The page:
What i've realised so clearly and already mentioned is nothing is flat hear. You can look on a map and expect a fairly straight forward days trek until you actually expeirence the reality of the geography. For example Namche is at 3450m, Thyanboche is 3850m so a nice gradual climb for the day could be expected. Think again! We started with an imeadiate steep ascent of 400m because Sallis told us that the 'High Route' was much better for us. We passed Namche airstrip, home of helicoptors and the occasional small charter plane. Half an hour further on we reached the Everest Hotel were for an in flated price we were allower to sit on the patio and enjoy the views of Everest and Ama Dablam.

A quick decent through some woods took us on to Khunjung to visit the school founded by Sir Edmund Hillary, it was lovely to learn about the school and see soem of the children's paintings. We were particularly taken with the various Yeti drawings.

Sallis has advised us to wear buffs over our nose and mouth due to the dry air and dust. Most of us have taken him up on this advice and it has clearly made a difference. The path from Khunjung was particularly dusty as we had a long decent down to the river crossing at Phunki Tenga here we had a welcome lunch (Egg and Chips pure luxery!). We were entertained by the owners two year old son who kepy waving at us and the running away to hide behind his dad. We did evntually coax him out to have his picture taken.

OK now for the sting in the tale, Phunki Tenga is 600m below Thyangboche our final destination for the day (So in total we would ascend 1000m) It took us jsut over 2 hours to slog up through the trees before we reached Thyangboche Monastry for a quick tour and photo opportunity before decending to our tea house for a welcome hot drink. This is the first lodge with an outside squat toilet so I'm hoping I don't have to make too many visits in the night. Its definately a lot colder up here and the difference between day temperatures in the sun and night temperatures is quite extreme.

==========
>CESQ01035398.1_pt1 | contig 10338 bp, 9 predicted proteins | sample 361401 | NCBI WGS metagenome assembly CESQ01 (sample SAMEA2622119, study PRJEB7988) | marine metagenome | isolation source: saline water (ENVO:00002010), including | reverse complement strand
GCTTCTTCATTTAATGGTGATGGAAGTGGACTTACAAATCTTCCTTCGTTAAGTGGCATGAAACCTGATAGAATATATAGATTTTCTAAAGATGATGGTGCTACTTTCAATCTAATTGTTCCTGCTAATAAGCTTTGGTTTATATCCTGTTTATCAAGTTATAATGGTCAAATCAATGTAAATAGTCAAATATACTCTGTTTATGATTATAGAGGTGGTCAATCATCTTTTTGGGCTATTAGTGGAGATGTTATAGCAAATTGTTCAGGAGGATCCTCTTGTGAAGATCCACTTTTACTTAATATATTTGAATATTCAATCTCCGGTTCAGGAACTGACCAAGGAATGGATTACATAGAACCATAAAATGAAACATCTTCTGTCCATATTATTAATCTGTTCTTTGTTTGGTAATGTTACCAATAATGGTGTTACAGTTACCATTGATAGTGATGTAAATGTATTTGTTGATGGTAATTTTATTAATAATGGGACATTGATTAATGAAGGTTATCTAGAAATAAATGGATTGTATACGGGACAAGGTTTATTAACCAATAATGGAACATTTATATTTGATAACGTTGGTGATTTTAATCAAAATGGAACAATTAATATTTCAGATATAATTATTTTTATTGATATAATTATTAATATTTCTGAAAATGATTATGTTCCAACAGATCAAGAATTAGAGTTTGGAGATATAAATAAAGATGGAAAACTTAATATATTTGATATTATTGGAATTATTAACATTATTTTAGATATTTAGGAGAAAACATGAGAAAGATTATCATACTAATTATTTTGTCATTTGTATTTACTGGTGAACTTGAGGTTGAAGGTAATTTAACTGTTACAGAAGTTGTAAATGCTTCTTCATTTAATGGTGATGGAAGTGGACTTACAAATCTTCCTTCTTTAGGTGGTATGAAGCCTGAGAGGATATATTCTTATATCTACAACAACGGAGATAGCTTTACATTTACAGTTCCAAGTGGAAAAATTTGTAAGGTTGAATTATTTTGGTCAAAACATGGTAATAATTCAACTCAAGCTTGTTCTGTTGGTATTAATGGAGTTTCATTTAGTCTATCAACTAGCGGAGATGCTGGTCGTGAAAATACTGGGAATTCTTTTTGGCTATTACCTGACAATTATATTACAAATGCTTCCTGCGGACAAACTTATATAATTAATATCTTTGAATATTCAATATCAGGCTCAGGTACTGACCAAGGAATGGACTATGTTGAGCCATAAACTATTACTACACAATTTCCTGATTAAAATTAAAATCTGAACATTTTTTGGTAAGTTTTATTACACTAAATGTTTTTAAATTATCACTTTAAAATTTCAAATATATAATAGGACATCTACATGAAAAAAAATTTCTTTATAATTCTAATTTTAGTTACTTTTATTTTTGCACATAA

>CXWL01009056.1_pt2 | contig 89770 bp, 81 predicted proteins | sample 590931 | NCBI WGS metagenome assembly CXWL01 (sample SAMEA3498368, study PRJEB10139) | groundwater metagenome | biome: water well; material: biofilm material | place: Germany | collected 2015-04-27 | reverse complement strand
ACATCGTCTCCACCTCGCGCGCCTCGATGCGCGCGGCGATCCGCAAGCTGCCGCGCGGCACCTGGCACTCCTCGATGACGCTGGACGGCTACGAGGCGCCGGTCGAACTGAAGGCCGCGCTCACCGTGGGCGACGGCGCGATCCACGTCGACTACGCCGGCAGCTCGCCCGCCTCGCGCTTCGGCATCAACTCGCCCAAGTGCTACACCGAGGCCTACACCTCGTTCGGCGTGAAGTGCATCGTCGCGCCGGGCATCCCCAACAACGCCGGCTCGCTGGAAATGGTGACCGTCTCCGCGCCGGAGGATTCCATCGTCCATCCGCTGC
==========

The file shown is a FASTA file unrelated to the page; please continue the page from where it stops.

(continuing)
After dinner Mr Pemba told us about the time he saw a Yeti in 1976, he was very convincing but I'm probably still a sceptic. Who knows though we might see one tomorrow.

Posted by DJBen 02:09 Archived in Nepal Comments (0)

The so called rest day!!!!!

A day around Namche Bazaar

sunny 16 °C

OK, I suppose it was a rest day really, but it didn't start like one. We were woken with black tea at 6.30 am, breakfast at 7.00 and then a 7.30 climb up countless steps to 'Everest View' and the National Park Museum for our first site of Everest. (see picture) A leisurely look around the museum followed by a quick visit to the Sherpa cultural centre and then a circular walk around the top of Namche for a view from the Helicopter pad. As an added extra we witnessed one of the few Helicopter flights of the day taking a man with a broken leg (as a result of a paragliding accident) back to Kathmandu.

Back for lunch and then a bimble around the shops getting a few more essentials for when we are out in the wilds, toilet paper, headache tablets and Haribo sour sweets. So that might be it for some time, not sure how much internet will be available over the next 2 weeks. Sallis says the day tomorrow is quite tough all the way to Thyangboche probably another 8 hours walking and another steep climb at the end, oh joy! But in reality we will be above the tree line and the views are likely to become more and more spectacular it should be great.